ISA Mathematics and Writing Formative Assessments: Using Student Data to Inform Continuous Organizational Improvement
ISA has designed mathematics and writing formative assessments that are grade level appropriate for 9th and 10th graders and aligned to the Common Core State Standards and the skills and knowledge students will need to succeed in college.
The ISA math assessment consists of a multi-part algebra task for 9th graders and a geometry task for 10th graders. The assessment aims to measure students' performance in five specific math dimensions: (1) problem solving, (2) reasoning and proof, (3) communication, (4) connections, and (5) representation.
The ISA writing assessment consists of a single prompt that asked students to take a position on an issue and write an essay that presents a logical argument. It assesses student performance on five writing dimensions: (1) content and analysis, (2) command of evidence, (3) coherence, organization and style, (4) control of conventions, and (5) conclusion.
The domains assessed are aligned with the Common Core State Standards. The assessments provide schools with a baseline of student skills in writing and math in order to track student progress over time; useful diagnostic information about student skills in key college preparatory gateway skills in writing and math; and self-assessment tools. ISA coaches work with school teams to analyze the student performance data to determine priority areas for instruction and then to develop instructional strategies that will address those priorities. Because students are assessed in the fall and the spring, the school can determine what student progress has been made on the dimensions measured, and then track back to their instruction to learn which strategies seemed to be effective and ineffective in achieving results.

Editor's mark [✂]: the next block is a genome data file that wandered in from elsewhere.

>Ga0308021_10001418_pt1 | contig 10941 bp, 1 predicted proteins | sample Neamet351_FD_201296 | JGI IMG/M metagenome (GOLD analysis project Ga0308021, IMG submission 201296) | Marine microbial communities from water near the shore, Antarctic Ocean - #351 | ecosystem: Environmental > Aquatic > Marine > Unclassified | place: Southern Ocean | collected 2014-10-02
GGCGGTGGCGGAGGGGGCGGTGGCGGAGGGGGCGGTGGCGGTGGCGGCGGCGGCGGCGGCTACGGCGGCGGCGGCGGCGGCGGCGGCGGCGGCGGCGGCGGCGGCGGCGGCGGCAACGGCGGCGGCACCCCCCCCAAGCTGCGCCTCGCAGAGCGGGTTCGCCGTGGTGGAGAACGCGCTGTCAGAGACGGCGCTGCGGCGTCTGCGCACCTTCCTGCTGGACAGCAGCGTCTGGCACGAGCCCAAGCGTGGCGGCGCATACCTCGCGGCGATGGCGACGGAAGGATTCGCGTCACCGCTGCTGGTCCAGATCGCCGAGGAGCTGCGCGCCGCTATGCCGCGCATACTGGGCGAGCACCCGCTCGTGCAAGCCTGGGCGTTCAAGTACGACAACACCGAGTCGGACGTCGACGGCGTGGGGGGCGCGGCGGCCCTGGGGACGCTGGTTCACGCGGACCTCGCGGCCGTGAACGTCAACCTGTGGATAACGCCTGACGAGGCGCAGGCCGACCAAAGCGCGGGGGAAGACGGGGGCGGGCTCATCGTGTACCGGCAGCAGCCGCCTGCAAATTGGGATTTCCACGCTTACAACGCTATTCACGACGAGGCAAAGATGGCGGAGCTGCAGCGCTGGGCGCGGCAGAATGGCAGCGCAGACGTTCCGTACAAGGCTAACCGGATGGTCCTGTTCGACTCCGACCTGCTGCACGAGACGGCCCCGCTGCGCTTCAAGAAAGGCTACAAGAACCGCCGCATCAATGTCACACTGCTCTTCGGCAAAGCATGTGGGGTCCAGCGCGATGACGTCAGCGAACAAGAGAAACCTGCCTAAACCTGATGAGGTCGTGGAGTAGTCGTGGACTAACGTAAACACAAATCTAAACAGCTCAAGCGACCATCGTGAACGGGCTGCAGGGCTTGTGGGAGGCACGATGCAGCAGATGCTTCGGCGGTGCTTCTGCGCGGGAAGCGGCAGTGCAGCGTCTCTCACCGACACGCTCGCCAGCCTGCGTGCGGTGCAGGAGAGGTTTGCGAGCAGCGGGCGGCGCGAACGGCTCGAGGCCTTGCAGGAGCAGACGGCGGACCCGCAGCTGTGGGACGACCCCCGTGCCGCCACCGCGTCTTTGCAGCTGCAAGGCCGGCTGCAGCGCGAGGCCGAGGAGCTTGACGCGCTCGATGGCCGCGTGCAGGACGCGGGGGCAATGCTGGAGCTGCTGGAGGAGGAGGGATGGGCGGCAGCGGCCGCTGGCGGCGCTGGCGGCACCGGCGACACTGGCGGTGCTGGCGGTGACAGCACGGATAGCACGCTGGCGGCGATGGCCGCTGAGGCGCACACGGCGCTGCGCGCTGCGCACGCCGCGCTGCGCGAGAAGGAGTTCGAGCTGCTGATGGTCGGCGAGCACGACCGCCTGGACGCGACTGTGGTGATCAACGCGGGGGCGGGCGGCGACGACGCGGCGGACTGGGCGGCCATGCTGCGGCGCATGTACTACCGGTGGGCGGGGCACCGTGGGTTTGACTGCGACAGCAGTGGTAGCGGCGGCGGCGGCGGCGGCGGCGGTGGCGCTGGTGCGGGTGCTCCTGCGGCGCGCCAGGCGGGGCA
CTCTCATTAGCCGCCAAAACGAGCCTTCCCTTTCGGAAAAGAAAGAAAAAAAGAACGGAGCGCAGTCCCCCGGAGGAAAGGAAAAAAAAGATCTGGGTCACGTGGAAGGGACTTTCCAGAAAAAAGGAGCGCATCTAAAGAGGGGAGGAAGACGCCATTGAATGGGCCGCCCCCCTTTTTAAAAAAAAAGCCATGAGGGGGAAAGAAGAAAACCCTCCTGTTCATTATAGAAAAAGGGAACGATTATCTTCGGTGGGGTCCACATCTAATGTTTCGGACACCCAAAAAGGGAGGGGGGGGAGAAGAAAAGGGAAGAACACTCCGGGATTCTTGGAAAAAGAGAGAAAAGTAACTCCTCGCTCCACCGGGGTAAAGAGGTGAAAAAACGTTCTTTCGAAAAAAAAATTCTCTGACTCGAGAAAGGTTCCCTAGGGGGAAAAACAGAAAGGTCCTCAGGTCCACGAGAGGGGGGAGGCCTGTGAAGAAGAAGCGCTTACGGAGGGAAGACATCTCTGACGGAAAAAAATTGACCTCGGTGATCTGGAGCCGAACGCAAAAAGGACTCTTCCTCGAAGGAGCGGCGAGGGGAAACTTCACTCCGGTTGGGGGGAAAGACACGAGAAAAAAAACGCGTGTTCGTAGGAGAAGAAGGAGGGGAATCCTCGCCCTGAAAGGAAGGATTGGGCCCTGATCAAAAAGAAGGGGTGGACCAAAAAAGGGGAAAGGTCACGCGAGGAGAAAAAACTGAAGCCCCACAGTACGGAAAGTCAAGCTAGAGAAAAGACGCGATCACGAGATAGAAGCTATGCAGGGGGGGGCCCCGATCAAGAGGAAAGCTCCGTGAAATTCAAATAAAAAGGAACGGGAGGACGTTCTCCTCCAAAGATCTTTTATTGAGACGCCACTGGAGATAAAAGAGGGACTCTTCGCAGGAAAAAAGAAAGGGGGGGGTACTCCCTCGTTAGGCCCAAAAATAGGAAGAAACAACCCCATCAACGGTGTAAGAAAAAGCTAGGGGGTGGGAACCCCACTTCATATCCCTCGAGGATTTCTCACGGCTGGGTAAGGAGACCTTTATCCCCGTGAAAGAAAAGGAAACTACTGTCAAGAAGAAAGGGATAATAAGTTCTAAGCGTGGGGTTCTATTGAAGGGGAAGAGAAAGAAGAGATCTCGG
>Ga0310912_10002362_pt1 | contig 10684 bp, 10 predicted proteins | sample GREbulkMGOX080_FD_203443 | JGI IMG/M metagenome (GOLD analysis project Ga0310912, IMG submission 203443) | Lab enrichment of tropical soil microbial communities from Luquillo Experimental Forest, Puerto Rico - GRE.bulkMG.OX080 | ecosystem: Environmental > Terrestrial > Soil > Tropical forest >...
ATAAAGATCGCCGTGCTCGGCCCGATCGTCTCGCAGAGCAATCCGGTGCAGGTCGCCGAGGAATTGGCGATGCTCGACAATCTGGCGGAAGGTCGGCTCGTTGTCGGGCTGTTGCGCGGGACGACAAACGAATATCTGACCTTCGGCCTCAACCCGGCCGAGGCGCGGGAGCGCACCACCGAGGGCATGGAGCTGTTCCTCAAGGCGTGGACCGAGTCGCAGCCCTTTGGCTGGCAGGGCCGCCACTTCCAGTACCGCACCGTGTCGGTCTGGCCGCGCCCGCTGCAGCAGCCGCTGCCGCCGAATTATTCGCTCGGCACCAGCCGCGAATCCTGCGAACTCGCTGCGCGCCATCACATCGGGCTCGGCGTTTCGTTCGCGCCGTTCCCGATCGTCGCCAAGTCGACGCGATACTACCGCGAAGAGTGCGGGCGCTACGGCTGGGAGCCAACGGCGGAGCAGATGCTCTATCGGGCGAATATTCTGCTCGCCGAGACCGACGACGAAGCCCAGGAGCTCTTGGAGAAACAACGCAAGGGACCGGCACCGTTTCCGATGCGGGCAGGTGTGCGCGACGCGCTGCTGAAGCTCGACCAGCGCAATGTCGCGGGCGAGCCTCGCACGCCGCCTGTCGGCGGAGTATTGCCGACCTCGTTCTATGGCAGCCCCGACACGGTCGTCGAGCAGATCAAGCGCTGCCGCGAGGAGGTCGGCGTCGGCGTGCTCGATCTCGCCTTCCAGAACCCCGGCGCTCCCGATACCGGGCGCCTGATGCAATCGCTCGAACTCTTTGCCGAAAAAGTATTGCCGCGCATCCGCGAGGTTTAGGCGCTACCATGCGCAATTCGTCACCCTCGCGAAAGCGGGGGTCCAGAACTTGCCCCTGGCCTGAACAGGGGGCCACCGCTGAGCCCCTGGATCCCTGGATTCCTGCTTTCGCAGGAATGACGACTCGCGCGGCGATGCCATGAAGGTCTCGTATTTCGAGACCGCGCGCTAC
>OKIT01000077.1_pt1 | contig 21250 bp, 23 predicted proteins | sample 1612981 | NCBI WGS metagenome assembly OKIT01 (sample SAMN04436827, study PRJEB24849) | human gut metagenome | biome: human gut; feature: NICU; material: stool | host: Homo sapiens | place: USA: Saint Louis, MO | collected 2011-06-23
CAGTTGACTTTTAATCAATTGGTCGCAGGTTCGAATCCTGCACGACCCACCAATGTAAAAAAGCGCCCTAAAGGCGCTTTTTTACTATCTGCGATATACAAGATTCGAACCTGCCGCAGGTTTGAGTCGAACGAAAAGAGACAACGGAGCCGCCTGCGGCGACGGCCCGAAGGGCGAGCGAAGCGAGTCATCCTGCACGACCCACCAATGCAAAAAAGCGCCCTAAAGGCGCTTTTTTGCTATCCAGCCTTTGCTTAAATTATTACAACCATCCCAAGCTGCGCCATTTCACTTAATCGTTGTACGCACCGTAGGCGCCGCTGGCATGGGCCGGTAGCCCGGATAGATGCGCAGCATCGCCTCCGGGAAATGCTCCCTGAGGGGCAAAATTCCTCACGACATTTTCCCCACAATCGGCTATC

Because teachers score their students' assessments, teachers get a close look at how their students are thinking and see for themselves the patterns manifested in their classes. ISA facilitates scoring workshops for teachers so that they learn how to use the ISA math and writing rubrics and they learn how their colleagues interpret the same work they are scoring. This process helps teachers and schools develop a common definition of high quality as well as simply passable work.